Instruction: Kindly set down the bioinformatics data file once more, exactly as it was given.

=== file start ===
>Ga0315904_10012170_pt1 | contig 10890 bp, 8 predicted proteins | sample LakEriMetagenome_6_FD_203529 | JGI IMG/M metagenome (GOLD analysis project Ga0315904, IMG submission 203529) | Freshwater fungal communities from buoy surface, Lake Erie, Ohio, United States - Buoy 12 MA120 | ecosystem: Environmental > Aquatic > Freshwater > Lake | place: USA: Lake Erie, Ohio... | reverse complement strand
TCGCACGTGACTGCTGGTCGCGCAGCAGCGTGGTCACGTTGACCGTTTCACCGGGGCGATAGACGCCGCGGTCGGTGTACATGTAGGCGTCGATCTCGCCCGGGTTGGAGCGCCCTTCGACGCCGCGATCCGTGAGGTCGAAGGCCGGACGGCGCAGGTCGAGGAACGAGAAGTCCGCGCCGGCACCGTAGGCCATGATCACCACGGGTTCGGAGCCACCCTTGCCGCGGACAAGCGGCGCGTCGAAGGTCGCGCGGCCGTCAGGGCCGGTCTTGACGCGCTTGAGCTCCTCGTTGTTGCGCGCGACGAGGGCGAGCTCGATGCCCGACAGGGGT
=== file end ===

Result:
>Ga0315904_10012170_pt1 | contig 10890 bp, 8 predicted proteins | sample LakEriMetagenome_6_FD_203529 | JGI IMG/M metagenome (GOLD analysis project Ga0315904, IMG submission 203529) | Freshwater fungal communities from buoy surface, Lake Erie, Ohio, United States - Buoy 12 MA120 | ecosystem: Environmental > Aquatic > Freshwater > Lake | place: USA: Lake Erie, Ohio... | reverse complement strand
TCGCACGTGACTGCTGGTCGCGCAGCAGCGTGGTCACGTTGACCGTTTCACCGGGGCGATAGACGCCGCGGTCGGTGTACATGTAGGCGTCGATCTCGCCCGGGTTGGAGCGCCCTTCGACGCCGCGATCCGTGAGGTCGAAGGCCGGACGGCGCAGGTCGAGGAACGAGAAGTCCGCGCCGGCACCGTAGGCCATGATCACCACGGGTTCGGAGCCACCCTTGCCGCGGACAAGCGGCGCGTCGAAGGTCGCGCGGCCGTCAGGGCCGGTCTTGACGCGCTTGAGCTCCTCGTTGTTGCGCGCGACGAGGGCGAGCTCGATGCCCGACAGGGGT